Now that House Speaker Nancy Pelosi has charged her colleagues with the tasks of drafting and approving articles of impeachment against President Donald Trump — and assuming the House votes to impeach — our focus should shift to a discussion of what the Senate proceedings are going to look like.
If the Senate conducts a trial — an actual search for the truth that involves a serious reckoning by our elected leaders of what the president’s proven conduct means to our democracy, and not a mere formality shoehorned into a two-week time slot that does not upset the Senate calendar — the nation will be better served.
Yet, although it is clear that the bulk of the House committees’ fact-finding is complete, there has been a steady drumbeat by cautious editorial boards, commentators and even some legal scholars that the House impeachment proceedings should be put on pause.
The concern is that the House should defer to the courts for definitive rulings on the power of Congress to compel administration witnesses to testify and on the scope of executive privilege. With such a ruling, the testimony of former national security adviser John Bolton, acting White House chief of staff Mick Mulvaney, Secretary of State Mike Pompeo, former White House counsel Don McGahn and others might be available — and would serve to clarify questions about Trump’s July 25 phone conversation with Ukrainian President Volodymyr Zelenskiy and whether the president used foreign policy maneuvering for his personal benefit.
So, the argument goes, if Democrats would just wait for the Supreme Court, they might have a stronger, or at least a clearer, case for the president’s removal. The flaw in this argument is that neither the House nor the Senate is confronted with such a binary choice: waiting for the Court to decide or forgoing testimony and evidence from these key, some would argue crucial, witnesses.
The Senate impeachment proceedings are a trial over which the chief justice will preside and make rulings on the evidence presented and witnesses called to testify. Chief Justice John Roberts could rule on the scope of executive privilege with respect to these high-ranking administration officials as well as any diplomats, national security staff or budget office staff barred up until now by the White House from providing evidence. Under the Senate rules, the chief justice’s decision would be final, subject only to a vote of the full Senate. Further review by the courts, even the Supreme Court, would be unnecessary. If some or all of these witnesses are allowed to testify, Republicans would have to weigh the political risk of blocking testimony deemed by the chief justice of the Supreme Court not privileged and relevant to the charged offenses.
At the same time, a pretrial ruling rejecting the White House’s broad assertions of executive privilege could present problems for both sides. Calling witnesses not previously deposed runs afoul of the experienced trial lawyer’s prime directive, “never ask a question you don’t already know the answer to.” But, if the procedures used in the impeachment of President Bill Clinton are followed, both sides could identify witnesses they intend to call at trial. Those witnesses would then be deposed by the House managers and president’s counsel before the Senate trial begins.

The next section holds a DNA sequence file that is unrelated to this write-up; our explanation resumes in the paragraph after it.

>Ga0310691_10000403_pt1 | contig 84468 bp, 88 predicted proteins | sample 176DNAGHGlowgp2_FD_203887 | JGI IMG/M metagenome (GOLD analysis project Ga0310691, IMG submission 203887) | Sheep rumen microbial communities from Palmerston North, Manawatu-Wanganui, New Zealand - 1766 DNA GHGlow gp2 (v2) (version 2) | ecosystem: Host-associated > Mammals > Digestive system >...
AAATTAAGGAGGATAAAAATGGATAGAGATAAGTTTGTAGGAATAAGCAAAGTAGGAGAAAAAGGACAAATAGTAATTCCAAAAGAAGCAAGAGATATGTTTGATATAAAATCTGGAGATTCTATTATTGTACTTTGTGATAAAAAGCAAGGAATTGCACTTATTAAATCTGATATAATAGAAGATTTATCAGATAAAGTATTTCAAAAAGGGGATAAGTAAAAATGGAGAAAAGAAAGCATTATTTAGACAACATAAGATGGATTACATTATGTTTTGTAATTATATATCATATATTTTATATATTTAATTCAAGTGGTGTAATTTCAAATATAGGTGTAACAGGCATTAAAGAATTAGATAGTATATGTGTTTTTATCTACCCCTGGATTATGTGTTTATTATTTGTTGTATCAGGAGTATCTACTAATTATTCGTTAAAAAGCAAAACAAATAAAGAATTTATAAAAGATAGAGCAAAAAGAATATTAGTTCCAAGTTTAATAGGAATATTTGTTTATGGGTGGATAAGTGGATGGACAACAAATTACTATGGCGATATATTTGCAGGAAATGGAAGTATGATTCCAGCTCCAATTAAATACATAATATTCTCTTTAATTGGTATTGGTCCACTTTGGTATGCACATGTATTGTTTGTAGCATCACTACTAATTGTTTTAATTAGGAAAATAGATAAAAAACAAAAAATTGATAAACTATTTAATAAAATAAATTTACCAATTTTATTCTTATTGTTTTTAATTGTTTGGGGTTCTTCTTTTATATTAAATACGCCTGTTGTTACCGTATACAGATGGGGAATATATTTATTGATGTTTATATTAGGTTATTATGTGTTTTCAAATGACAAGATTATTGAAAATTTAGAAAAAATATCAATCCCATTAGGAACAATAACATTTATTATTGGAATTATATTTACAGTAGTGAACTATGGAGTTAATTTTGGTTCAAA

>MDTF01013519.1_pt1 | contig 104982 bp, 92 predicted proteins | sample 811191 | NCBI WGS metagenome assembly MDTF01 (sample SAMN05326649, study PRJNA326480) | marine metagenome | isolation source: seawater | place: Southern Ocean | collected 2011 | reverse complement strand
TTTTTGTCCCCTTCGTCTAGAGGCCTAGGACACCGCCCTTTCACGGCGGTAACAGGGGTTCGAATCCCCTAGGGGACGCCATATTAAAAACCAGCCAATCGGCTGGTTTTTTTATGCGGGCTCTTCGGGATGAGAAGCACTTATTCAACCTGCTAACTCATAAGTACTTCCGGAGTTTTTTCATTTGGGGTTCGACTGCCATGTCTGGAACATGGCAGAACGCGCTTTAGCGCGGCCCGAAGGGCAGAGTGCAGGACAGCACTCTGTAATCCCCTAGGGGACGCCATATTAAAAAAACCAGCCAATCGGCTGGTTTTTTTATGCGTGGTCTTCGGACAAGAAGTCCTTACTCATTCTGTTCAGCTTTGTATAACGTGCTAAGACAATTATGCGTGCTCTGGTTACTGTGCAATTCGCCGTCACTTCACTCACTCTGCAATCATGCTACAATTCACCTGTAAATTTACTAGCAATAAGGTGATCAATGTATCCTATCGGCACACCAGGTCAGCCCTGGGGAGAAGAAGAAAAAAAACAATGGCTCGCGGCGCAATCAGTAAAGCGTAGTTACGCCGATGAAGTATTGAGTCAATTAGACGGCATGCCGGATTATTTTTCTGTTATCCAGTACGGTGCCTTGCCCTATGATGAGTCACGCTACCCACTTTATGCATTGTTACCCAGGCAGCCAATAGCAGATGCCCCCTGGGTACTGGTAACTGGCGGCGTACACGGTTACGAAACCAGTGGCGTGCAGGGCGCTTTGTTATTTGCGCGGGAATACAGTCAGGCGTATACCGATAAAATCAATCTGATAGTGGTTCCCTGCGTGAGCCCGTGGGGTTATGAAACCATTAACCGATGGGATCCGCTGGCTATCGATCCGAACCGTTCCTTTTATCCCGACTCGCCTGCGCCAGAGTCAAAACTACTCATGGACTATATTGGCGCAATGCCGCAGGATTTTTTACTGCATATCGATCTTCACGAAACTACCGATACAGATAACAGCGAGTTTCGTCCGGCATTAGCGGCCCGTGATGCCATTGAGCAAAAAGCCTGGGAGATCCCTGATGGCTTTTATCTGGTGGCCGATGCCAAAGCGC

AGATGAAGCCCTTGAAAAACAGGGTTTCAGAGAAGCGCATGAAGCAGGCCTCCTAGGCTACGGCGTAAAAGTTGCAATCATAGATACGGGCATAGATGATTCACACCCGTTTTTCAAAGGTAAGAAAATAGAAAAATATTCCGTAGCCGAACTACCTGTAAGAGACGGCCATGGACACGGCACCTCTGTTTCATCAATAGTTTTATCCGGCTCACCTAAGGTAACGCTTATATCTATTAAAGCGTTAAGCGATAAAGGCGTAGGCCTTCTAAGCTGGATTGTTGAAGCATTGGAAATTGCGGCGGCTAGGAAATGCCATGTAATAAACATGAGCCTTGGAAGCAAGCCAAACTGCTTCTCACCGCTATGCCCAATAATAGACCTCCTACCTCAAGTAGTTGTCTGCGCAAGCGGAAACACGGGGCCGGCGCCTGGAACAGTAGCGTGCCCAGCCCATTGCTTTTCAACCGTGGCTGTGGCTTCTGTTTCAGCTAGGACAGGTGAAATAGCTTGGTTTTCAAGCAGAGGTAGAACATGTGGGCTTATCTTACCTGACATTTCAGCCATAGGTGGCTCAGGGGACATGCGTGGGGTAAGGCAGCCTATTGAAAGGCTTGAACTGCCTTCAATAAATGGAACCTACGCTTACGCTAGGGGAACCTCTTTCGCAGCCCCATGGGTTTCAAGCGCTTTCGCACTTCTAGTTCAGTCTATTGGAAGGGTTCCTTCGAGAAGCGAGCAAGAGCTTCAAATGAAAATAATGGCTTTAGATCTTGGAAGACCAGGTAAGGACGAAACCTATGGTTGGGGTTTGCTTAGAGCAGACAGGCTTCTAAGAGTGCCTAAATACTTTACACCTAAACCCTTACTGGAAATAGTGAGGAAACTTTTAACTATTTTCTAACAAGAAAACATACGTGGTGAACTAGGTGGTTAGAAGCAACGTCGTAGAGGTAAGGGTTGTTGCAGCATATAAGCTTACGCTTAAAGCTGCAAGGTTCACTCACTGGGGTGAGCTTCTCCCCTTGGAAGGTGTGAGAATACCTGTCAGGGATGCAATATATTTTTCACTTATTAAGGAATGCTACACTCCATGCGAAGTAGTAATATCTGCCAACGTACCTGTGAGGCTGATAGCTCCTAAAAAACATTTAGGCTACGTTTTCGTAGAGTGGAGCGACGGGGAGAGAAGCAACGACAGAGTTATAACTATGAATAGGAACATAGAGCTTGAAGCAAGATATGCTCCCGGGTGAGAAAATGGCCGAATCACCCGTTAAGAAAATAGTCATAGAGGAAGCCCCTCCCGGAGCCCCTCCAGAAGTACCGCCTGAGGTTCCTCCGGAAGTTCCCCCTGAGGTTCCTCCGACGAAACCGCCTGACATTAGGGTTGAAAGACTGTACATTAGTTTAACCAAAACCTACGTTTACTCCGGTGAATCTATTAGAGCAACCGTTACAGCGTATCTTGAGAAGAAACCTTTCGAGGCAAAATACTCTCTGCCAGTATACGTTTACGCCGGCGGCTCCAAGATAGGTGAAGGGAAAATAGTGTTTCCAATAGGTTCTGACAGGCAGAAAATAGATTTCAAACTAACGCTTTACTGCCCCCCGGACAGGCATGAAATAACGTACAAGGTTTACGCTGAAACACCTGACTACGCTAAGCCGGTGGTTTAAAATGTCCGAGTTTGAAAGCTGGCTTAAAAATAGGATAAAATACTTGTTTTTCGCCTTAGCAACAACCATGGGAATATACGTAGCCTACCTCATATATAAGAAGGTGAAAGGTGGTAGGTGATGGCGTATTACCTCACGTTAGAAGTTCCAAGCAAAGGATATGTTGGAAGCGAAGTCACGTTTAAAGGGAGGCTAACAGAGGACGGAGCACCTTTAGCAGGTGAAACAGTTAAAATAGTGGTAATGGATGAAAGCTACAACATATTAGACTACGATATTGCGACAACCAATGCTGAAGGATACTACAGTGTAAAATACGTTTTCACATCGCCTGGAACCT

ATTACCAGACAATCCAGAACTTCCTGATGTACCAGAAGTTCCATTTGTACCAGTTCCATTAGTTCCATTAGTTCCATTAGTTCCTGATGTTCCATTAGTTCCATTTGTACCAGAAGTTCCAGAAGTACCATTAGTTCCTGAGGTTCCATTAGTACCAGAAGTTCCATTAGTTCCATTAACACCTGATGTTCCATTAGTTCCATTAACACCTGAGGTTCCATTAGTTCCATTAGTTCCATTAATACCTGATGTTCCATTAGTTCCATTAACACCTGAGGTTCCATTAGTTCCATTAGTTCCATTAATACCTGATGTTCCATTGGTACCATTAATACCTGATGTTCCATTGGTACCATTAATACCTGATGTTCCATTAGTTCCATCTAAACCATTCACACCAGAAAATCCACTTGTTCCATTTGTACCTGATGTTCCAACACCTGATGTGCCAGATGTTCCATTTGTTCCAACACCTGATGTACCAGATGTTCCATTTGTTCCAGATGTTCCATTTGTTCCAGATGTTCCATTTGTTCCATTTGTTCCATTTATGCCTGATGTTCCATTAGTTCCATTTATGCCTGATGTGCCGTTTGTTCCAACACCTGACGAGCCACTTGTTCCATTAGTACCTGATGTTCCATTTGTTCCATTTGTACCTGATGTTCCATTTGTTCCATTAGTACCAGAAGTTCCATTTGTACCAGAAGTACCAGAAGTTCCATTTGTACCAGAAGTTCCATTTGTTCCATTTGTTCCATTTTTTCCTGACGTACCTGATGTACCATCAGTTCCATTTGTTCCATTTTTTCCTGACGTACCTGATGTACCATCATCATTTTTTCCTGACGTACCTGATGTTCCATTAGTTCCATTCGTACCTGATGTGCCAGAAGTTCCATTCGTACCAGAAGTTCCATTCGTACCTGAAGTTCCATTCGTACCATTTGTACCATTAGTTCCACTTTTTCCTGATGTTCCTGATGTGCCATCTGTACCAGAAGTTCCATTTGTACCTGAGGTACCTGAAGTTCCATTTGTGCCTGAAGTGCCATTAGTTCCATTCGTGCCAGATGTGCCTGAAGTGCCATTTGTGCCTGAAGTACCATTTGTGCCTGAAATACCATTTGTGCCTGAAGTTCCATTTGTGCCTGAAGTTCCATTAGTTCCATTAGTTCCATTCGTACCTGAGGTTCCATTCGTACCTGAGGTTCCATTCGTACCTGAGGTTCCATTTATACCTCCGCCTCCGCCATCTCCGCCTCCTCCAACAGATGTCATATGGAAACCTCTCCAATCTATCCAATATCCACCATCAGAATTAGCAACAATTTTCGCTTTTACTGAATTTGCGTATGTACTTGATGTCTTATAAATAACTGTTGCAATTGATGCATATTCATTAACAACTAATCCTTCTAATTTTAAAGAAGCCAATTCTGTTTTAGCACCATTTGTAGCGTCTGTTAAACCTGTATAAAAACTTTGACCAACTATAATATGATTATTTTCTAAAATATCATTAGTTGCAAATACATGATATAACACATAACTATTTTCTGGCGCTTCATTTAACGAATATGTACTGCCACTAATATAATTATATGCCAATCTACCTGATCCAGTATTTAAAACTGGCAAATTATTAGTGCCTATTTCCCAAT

Here, the potential reward for Democrats to identify and call certain witnesses not yet deposed might outweigh the risks. If, for example, the House approves an article making Trump’s obstruction of the Mueller investigation one of the grounds for Trump’s removal, McGahn would become a key witness. Since McGahn was interviewed extensively by the FBI during the Mueller probe, he could be examined with the aid of his prior statements with little risk. Others, such as the officials in the budget office who were directed to withhold the military aid, could be safely examined with whatever written documents exist to confirm the prior testimony of Ambassador Gordon Sondland and other State Department and National Security Council officials who were all convinced from the facts and circumstances known to them that release of those funds was being controlled by the president.
Calling other high-ranking administration witnesses might be more problematic. Some, like Bolton, may be sufficiently restricted by the narrative already developed through other House testimony. Democrats might risk calling him if they want to present the strongest case for removal. The chief justice might find that with respect to Bolton or others at his level the president could still assert executive privilege, but rule that the president’s refusal to allow these witnesses to testify permits the senators (and thus the country) to assume that any testimony they might have given would have been unfavorable.
In an impeachment trial, unlike a criminal trial, the president is expected to mount a defense. The president’s failure to call key witnesses under his control could be viewed as an admission of guilt.
If the Senate opts for a serious trial, witnesses such as Bolton, Mulvaney, Pompeo and McGahn might still be heard by citizens interested in what they have to say. Perhaps then we might get a full-throated examination of the events that have brought us to this place.
Patrick Deady is a former federal prosecutor now practicing in Chicago. He wrote this for the Chicago Tribune.